Your Ethernet Shield gets a total renewal now! This shield provides you instant Internet connectivity with a high spec Ethernet controller, W5200, with twice the buffer size of v1.0 and support for up to eight simultaneous TCP/UDP connections. An included SD slot enables applications that require storing large amounts of data, like IoT data logging. Thanks to a lowered RJ45 pot, you can flexibly add most of shields on top of this Ethernet Shield.
RJ45: Ethernet Port;
IC HX1198: 10/100BASE-T signal port;
IC W5200: a hardwired TCP/IP Ethernet Controller;
U3: IC CJ117, low dropout linear regulator;
U6: IC 74VHC125PW, quad buffer;
Reset KEY: Reset Ethernet shield and Arduino when pressed;
SD card: support Micro SD card in FAT16 or FAT32; maximum storage is 2GB.
Pins usage on Arduino
D4: SD card chip select
D10: W5200 Chip Select
D11: SPI MOSI
D12: SPI MISO
D13: SPI SCK
Both W5200 and SD card communicate with Arduino via SPI bus. Pin 10 and pin 4 are chip select pins for W5200 and SD slot. They cannot be used as general I/O.
We are going to build a simple web server that answer request from a client and store the readings from A0 through A5 to SD card.
Step 1: Hookup
1. Mount Ethernet Shield v2.0 to your Arduino;
2. Connect the shield to your computer or a network hub or a router with a standard Ethernet cable;
3. Connect Arduino to PC via USB cable;
4. Insert an SD card to the SD card slot.
Step 2: Upload the program
2. Unzip and put it in the libraries file of Arduino IDE by the path: ..\arduino-1.0.1\libraries.
3. Restart the Arduino IDE.
4. Open the example "WebServerWithSD" via the path: File --> Examples --> EthernetV2.0 --> WebServerWithSD. This example shows you how to build up a simple web server that displays the readings of anolog A0 through A5 when requested. After that, store those readings into SD card.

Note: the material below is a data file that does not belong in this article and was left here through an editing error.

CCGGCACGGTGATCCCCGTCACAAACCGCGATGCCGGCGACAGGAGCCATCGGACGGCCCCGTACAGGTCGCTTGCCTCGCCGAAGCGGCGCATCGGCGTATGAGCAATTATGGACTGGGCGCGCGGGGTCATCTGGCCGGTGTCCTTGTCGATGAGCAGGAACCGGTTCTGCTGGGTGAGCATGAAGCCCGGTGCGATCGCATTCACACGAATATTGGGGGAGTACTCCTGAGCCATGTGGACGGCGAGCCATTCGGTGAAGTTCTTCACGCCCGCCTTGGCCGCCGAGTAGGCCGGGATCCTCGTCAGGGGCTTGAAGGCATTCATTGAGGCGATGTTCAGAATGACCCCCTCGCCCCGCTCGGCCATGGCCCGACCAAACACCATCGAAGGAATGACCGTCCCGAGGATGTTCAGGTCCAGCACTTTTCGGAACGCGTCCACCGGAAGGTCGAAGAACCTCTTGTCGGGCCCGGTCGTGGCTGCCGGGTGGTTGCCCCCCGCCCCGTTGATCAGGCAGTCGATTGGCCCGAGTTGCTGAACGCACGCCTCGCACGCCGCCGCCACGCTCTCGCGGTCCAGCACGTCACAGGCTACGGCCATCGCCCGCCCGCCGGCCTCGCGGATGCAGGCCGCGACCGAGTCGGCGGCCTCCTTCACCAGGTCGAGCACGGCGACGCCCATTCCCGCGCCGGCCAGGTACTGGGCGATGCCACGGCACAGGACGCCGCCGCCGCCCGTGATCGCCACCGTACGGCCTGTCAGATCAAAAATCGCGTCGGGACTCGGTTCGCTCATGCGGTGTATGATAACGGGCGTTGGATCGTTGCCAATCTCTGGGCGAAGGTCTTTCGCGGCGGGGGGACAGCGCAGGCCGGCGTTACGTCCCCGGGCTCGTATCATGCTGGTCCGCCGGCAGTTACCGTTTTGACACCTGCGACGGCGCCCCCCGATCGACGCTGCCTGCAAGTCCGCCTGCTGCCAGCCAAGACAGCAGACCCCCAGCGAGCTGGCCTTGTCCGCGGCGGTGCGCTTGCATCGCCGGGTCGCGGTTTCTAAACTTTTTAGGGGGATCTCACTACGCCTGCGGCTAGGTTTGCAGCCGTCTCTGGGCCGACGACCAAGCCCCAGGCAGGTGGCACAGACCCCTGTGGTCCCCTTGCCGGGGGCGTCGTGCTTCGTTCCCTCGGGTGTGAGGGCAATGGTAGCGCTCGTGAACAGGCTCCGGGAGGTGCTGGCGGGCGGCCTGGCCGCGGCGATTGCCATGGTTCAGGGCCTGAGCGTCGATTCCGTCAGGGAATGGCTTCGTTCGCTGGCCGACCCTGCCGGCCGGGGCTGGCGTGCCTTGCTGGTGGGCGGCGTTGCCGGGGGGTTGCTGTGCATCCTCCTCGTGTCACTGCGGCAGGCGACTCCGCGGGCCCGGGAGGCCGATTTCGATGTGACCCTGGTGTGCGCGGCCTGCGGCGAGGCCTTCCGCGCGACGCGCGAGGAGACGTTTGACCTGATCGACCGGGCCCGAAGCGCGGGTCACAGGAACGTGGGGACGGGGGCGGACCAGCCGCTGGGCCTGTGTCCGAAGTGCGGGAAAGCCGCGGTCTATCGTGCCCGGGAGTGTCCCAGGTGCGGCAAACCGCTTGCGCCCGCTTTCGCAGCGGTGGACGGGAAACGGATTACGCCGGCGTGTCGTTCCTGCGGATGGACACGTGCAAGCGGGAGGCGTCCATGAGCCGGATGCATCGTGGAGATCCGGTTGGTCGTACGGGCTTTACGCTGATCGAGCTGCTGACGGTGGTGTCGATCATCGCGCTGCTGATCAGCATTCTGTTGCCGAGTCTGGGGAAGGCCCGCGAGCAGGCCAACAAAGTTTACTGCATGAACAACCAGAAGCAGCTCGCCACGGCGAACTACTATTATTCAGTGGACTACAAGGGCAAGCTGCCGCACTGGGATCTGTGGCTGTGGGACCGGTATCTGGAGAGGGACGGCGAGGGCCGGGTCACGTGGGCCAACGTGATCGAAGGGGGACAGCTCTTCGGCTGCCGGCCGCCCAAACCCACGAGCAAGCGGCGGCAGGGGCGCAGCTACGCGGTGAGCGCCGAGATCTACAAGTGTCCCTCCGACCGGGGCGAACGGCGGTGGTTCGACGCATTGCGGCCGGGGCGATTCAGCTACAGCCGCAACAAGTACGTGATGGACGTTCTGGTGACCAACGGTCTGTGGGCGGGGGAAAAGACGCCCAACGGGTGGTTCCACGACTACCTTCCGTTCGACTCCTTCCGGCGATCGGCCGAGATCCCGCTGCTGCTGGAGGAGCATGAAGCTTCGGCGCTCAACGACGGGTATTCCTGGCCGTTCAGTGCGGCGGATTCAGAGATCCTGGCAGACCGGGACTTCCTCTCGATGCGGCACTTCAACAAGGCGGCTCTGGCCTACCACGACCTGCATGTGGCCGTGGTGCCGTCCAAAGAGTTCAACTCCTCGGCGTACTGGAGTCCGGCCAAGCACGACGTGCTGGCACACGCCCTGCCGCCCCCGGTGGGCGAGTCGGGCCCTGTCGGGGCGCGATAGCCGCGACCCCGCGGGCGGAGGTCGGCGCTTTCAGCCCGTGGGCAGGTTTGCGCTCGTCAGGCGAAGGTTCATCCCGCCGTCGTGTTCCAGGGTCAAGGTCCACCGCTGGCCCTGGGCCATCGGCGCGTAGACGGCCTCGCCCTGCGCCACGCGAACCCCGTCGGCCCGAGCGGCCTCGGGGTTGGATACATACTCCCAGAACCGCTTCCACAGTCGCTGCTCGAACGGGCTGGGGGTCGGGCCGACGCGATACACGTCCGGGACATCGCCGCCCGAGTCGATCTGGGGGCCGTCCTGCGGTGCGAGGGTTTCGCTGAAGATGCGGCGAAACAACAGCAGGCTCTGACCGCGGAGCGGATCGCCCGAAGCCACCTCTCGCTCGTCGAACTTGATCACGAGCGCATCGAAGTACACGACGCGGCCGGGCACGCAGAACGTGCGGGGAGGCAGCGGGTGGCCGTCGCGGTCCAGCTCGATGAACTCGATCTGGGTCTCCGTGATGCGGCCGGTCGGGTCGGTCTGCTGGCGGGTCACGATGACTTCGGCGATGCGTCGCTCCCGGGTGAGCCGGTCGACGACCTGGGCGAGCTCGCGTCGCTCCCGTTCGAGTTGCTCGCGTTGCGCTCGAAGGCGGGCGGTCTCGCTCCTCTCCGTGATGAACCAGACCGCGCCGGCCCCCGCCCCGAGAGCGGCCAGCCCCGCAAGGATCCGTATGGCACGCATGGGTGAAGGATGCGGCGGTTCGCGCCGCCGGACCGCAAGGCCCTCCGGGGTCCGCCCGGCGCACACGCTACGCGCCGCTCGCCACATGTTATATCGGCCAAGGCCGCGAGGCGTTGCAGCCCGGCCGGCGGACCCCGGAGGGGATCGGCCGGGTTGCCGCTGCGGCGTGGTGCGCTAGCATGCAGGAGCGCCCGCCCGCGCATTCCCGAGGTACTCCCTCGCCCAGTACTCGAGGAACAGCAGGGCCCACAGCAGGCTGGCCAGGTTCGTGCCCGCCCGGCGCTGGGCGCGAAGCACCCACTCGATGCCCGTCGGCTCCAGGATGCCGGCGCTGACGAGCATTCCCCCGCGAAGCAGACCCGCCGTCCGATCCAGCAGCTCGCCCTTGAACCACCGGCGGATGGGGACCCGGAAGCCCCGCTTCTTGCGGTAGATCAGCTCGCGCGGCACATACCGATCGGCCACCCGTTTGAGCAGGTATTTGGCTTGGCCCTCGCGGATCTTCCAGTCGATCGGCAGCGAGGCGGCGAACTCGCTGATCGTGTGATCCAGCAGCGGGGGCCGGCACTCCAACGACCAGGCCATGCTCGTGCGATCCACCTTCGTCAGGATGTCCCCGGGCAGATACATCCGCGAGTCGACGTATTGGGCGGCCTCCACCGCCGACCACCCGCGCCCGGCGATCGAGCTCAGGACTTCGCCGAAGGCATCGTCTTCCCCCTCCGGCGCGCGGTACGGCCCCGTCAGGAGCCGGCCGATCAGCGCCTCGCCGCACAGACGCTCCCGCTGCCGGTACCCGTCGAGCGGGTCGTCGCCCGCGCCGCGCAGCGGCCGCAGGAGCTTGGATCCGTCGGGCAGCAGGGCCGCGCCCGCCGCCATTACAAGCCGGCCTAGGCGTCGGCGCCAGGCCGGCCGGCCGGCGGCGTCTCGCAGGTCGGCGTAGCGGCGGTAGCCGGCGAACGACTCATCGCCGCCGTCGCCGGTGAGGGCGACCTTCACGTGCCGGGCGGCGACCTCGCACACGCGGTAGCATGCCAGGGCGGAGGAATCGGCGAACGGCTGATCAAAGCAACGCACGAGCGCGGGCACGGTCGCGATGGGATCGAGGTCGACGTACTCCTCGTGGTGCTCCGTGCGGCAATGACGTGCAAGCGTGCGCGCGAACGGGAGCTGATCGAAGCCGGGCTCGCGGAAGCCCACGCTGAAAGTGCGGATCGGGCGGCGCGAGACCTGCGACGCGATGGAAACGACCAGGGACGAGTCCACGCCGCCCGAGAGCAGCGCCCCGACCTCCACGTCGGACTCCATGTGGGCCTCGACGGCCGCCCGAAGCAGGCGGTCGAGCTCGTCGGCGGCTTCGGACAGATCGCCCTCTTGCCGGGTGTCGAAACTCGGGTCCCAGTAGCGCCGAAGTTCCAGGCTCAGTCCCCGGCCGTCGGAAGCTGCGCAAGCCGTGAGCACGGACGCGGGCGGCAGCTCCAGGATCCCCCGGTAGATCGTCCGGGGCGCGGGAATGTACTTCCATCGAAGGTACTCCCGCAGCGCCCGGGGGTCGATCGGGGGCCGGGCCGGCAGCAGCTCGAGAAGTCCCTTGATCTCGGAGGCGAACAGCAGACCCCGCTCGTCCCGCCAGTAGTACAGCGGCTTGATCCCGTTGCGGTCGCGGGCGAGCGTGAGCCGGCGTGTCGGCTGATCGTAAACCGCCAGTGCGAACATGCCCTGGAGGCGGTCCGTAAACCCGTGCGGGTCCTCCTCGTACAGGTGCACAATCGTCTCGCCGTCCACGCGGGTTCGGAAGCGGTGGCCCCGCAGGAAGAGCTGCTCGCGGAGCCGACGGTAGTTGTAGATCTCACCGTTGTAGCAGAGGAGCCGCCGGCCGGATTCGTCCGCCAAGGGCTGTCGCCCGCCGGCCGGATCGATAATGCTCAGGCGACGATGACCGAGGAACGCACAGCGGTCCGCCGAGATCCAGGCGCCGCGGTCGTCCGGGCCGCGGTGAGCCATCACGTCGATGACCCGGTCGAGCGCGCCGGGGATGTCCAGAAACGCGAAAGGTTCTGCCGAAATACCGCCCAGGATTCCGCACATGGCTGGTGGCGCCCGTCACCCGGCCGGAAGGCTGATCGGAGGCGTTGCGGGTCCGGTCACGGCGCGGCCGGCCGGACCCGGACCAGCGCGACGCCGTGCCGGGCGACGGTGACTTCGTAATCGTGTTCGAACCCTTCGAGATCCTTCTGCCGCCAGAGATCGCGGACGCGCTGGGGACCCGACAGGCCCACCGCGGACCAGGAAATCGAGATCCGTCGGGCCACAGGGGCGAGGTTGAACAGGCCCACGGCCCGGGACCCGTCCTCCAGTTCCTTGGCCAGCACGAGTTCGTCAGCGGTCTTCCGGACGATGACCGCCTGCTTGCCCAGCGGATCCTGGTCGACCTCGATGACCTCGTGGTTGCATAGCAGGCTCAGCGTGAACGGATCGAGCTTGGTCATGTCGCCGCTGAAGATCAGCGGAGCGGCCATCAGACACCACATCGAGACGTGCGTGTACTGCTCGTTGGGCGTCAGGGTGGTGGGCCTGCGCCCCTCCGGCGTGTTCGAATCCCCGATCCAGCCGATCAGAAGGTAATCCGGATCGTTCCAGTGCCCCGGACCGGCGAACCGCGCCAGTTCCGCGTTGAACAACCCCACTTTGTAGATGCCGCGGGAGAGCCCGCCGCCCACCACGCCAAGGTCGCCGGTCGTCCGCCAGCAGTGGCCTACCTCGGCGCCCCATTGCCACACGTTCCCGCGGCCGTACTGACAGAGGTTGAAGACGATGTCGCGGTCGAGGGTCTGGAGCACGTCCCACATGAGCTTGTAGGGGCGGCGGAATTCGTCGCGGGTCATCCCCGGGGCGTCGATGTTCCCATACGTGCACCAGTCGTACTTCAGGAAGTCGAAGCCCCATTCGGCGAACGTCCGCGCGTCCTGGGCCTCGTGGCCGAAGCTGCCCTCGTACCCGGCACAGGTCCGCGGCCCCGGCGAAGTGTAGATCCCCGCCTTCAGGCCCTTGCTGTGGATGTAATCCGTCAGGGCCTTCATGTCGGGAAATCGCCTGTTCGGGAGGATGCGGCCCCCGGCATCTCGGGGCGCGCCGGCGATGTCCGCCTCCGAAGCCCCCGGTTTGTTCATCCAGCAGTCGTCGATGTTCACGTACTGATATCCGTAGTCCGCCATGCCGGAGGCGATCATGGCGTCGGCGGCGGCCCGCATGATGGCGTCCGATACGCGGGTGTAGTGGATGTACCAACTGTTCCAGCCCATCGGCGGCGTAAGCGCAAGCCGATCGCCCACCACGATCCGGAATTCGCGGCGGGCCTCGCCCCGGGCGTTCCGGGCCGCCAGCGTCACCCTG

This new library covers all functions included in the build-in Ethernet library of Arduino IDE. You can use other examples in the same way as that in the preceding Ethernet library.
5. Upload the program to Arduino. If you do not know how to upload code, please click here.
In this code ,we have defined pin 4 as SD card chip select port and pin 10 as W5200 chip select port.
Firstly, it will send a link to this client if there is a client requesting access to this server.Then send the value of each analog input pin to the network.
Finally you can view each analog pin by opening SD Card file.
Step 3: Results
Open a web browser and enter the IP address of your controller. It's dependent on your local network but used to be 192.168.168.178. Then you should find the readings of A0 through A5 popping up as shown below.
To check what's going on to the SD card, open the serial monitor. You can use the built-in serial monitor of Arduino IDE or a serial monitor tool as us. After opening a serial monitor, you can read the content of file "test.txt" which we created to store the readings of analog pins.
1） Make sure the Ethernet Shield and your computer are in the same local network.
2） Once the code has been successfully uploaded, it's fine to disconnect the board from your computer and apply independent power to it, leaving it run alone.
It's a pity that we don't have any demo about Ethernet Shield in the Recipe yet.
Post your awesome project about Ethernet Shield to win $100 Coupon! Please feel free to contact us: email@example.com
Here we introduce some projects about LinkIt ONE.
The LinkIt ONE development board is an open source, high performance board for prototyping Wearables and IoT devices.
It's based on the world's leading SoC for Wearables, MediaTek Aster (MT2502) combined with high performance Wi-Fi (MT5931)
and GPS (MT3332) chipsets to provide you with access to all the features of MediaTek LinkIt.
It also provides similar pin-out features to Arduino boards, making it easy for you to connect to various sensors, peripherals, and Arduino shields.
This is an IoT demo make by LinkIt ONE.
With this demo, we can:
Make a focused antenna with a pringles can.
Born with the spirit of making and sharing, that is what we believe makes a maker.
And only because of this, the open source community can be as prosperous as it is today.
It does not matter what you are and what you have made, hacker, maker, artist or engineers.
As long as you start sharing your works with others, you are being part of the open source community and you are making your contributions.
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